It’s an old puzzle. Why do some progressions feel “right,” and others “wrong”? Knowing the map of harmony, the lattice, helps a lot. Much more to come in later posts.

Next: Commas

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Posted by on Feb 15, 2013 in Resonance | 0 comments

Saturn’s Rings

Why are the rings of Saturn so beautiful?

400px-Saturn_eclipse_exaggerated

The photo to the right was taken by the Cassini spacecraft when the sun was behind the planet, and backlighting the rings and the edge of the atmosphere. A type of solar eclipse never before seen by humans!

The rings are composed of millions of small particles, mostly ice, orbiting Saturn. They are neither arranged in a uniform disc, nor are they evenly spaced like the grooves on a record. Instead, they have an exquisite natural pattern, not quite like anything I know of on Earth. Click the image below for a full size, zoomable version. The bright bands are higher density, dark ones lower density.

2200px-Saturn's_rings_dark_side_mosaic

As with so many patterns in nature, this one is generated by simple rules. The main generator of the ring patterns is orbital resonance. The chunks that form the rings come in all sizes, from dust grains to small moons. When the orbital periods of two bodies are related to each other by a ratio of small whole numbers (sound familiar?), they will have a lot more gravitational influence on each other, just like the playground swing example from the last post. They give each other a little kick every time they come around, and either the relationship is unstable (one or both get booted out of their orbit) or stable (they settle in to a pattern and their resonance locks them into, um, harmony).

There are other examples in the Solar System. Pluto and Neptune are in a 3:2 resonance. Pluto orbits the sun twice for every three times Neptune goes around, and the relationship has persisted for a long time. They are playing a very slow perfect fifth. Orbital resonance draws them into this pattern. The legs are kicking at just the right time.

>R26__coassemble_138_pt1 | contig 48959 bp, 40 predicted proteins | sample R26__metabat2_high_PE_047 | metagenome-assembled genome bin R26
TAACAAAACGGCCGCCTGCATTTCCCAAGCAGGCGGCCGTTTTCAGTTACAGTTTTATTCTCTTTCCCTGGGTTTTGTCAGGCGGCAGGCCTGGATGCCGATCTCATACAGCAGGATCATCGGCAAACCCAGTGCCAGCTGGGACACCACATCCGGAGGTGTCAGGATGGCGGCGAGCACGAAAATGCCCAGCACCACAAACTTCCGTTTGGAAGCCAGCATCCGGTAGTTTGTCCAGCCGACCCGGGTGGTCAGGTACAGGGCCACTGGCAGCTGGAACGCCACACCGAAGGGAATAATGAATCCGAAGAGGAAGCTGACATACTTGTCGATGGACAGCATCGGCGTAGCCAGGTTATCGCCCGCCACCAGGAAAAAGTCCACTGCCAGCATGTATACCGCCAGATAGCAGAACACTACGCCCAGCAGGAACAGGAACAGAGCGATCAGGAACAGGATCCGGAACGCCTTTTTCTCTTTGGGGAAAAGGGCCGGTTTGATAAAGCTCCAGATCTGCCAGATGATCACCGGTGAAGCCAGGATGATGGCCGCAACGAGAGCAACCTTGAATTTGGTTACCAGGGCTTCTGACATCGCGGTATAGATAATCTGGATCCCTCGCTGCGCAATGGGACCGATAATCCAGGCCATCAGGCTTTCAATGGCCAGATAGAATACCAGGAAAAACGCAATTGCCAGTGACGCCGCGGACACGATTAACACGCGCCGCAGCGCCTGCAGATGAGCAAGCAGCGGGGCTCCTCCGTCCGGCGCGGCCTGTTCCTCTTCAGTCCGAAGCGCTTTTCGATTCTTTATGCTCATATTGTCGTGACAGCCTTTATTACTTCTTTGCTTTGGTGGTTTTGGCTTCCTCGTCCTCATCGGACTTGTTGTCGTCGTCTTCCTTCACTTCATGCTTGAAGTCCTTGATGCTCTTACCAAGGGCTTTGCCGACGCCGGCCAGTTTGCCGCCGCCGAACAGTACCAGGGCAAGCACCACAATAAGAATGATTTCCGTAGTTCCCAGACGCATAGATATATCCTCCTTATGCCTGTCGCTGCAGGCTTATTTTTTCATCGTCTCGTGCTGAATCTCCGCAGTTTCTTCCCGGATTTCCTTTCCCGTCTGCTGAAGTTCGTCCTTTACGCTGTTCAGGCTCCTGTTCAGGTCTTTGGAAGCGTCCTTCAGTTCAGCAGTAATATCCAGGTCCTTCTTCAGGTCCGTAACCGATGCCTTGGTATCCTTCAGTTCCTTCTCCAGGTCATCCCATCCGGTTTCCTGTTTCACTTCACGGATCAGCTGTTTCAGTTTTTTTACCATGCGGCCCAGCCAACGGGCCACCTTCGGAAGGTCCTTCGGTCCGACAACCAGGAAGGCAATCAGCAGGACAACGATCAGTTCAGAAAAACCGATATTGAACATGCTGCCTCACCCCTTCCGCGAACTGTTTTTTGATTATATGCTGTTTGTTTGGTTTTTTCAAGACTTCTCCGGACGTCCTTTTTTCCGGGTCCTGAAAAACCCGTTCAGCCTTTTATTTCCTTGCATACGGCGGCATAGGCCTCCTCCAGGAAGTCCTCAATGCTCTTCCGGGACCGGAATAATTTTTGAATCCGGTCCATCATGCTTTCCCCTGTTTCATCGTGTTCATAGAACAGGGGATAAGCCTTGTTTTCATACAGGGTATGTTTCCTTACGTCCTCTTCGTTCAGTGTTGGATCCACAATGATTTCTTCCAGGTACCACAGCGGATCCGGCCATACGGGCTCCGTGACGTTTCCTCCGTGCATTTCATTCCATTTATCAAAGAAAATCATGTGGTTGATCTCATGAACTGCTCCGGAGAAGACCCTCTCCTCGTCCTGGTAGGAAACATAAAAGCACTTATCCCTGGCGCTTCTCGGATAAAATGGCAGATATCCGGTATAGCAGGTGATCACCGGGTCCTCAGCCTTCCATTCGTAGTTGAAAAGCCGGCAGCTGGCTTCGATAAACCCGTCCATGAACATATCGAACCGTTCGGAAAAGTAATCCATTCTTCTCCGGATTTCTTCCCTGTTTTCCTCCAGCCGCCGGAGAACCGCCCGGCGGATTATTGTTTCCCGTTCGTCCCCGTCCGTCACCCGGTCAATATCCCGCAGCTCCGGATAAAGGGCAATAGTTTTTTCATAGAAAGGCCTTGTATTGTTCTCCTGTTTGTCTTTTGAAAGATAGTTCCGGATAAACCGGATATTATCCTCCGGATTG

I think there is a very real connection between the beauty of the rings and the beauty of harmony. Stand close to someone, and sing a note while the other person sings a perfect fifth above. I think you will feel the resonance in your vocal cords, as it draws you into entrainment. Resonance influences and creates physical structures on every scale from subatomic particles to spiral galaxies.

Once again, I propose that when we experience the joy of musical harmony, we are seeing (and hearing and feeling) a little more deeply into the nature of the universe. The window is resonance. Here’s an interesting site with lots more about the connections between physics, sound and resonance.

And, to ride my hobby horse for just a second, I believe the dominance of equal temperament has obscured this deep insight and feeling. For many notes, the legs just don’t kick at quite the right time. No worries, I do think equal temperament is extremely useful, and it’s been used to make a whole lot of gorgeous music. I use it myself. But it has distanced us somewhat from the shot of pure joy that the resonances of music, in tune, can deliver. I’m hooked on the straight stuff, and the reason I’m writing this blog is the desire to share that joy.

Actually, I do know of an Earthly structure that resembles Saturn’s rings. It’s the scale, in just intonation.

colored chromatic

 

Next: Extending the lattice

 

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Posted by on Feb 11, 2013 in Just Intonation, The Lattice, The Notes | 0 comments

More Experimenting

Yesterday, I described a simple way to hear, and more importantly, feel, the difference between equal temperament and just intonation, by singing Frère Jacques over an open G chord with ET major thirds, and then over a G chord that has only roots and fifths in it.